There were definitely risky waters I was walking in there. But it was a risk, and I knew I had to take some risks in the game, and it worked. I pretty much promised the pairs that I could be their “special three” and we could roll over the whole house. Doing that enough led me to convince them to just take shots at each other. Why worry about Paul when you could use me to take shots at the other pairs? And once you’re at the end, since you’re a pair, you’re going to nominate me anyway. It made sense in their heads, and it worked out perfectly for me. I guess not so perfectly, but perfectly enough.
What did you see in Christmas and Josh specifically, considering you could pick another pair like Matt and Raven or Alex and Jason?
Christmas and Josh were not a couple, so I could somehow wedge my way in there and convince both of them, if I didn’t win the last HoH, to pull me up. But if I was up against a couple like Matt and Raven or Jason and Alex–even though they weren’t a couple, they were a pretty serious ride or die–there’s no way in hell I was going to convince them to take me. So I would have needed to win every single competition on my way to the end. As far as Josh and Christmas go, they were loyal to me the most in the game from the beginning to the end. They didn’t humor conversations of getting me out. They looked out for my best interest. So it was part friendship, part me thinking I could beat them.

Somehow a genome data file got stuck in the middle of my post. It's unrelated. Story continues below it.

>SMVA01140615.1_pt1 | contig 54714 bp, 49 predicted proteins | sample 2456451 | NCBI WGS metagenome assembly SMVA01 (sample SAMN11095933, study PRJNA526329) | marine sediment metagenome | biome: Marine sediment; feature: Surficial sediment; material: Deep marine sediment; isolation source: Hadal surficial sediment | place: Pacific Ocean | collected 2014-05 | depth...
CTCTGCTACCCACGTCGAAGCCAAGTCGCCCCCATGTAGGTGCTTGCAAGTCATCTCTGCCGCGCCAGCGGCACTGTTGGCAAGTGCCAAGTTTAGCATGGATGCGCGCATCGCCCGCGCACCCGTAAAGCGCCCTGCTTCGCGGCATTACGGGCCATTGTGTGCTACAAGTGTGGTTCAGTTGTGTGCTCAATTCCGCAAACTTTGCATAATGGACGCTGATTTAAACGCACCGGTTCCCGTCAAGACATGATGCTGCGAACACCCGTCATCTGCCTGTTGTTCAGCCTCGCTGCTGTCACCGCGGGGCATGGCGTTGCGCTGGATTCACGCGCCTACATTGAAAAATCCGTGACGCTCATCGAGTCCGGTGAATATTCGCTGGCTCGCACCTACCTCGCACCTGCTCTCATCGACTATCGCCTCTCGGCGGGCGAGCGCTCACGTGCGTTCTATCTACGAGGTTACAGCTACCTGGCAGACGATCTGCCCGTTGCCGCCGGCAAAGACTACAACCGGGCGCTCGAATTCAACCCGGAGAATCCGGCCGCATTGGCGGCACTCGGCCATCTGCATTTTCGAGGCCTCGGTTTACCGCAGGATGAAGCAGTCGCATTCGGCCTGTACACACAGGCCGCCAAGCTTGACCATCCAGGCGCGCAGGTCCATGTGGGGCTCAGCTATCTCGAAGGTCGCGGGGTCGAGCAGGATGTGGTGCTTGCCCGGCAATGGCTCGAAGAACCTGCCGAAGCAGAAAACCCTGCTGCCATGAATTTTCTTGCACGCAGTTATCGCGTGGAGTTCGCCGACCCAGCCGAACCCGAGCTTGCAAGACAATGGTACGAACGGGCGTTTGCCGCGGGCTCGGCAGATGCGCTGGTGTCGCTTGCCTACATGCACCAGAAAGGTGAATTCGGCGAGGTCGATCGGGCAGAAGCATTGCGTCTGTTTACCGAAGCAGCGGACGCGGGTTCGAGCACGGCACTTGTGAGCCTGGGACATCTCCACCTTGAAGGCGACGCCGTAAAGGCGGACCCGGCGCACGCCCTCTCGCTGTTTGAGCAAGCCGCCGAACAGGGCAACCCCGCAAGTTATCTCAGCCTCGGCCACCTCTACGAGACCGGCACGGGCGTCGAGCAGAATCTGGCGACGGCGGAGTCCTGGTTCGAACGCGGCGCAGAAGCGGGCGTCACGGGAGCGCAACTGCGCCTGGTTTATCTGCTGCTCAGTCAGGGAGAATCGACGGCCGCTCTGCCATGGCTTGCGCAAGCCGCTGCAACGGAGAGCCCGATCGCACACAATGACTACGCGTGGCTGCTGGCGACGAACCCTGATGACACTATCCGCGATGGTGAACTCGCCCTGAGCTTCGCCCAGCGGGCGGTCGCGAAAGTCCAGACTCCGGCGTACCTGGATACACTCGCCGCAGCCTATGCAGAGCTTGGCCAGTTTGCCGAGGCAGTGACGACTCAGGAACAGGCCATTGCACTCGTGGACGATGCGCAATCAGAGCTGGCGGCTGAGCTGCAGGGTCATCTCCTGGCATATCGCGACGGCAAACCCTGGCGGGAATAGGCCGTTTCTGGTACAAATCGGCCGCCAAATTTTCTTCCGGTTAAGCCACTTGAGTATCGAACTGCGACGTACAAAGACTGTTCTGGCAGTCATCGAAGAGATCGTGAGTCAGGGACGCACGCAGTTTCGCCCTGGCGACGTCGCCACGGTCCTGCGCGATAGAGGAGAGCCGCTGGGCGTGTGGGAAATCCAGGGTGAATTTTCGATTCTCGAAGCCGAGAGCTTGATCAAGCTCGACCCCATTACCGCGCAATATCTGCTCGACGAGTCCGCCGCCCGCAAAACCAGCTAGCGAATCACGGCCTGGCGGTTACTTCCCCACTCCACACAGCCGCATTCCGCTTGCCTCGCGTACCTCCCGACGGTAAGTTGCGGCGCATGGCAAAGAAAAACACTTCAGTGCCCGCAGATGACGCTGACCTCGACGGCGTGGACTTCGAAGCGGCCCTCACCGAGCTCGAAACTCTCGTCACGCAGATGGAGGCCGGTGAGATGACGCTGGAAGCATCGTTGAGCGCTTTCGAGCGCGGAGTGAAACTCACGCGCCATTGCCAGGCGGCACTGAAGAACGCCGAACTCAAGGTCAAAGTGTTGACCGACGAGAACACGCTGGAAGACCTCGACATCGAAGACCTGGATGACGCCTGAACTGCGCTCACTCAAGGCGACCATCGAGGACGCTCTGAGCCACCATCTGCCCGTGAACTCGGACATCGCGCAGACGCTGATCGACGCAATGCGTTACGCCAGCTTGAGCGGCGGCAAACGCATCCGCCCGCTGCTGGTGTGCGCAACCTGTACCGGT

For posterity’s sake, had you won the final Head of Household, you would have taken Josh to the end?
Yeah, because I thought I stood a better chance with Josh as opposed to Christmas. Christmas had a badass game, she went through the whole game with a broken foot and persevered. I think she did better jury management than Josh and I. And she had a pretty strong argument. She didn’t quit, she went through, she had competitions tossed to her, she made strong game moves. She wasn’t as “cryish” and apologetic as Josh, which a lot of the jury members seemed to dislike, I guess, to my perception. But I thought she would have had a pretty solid argument.
In the finale, you found out about Josh’s tactic to use the goodbye messages to almost undermine the narrative you were providing to your allies on the way to the jury house. If you had known that Josh was doing this, would you have come cleaner about your game in the goodbye messages?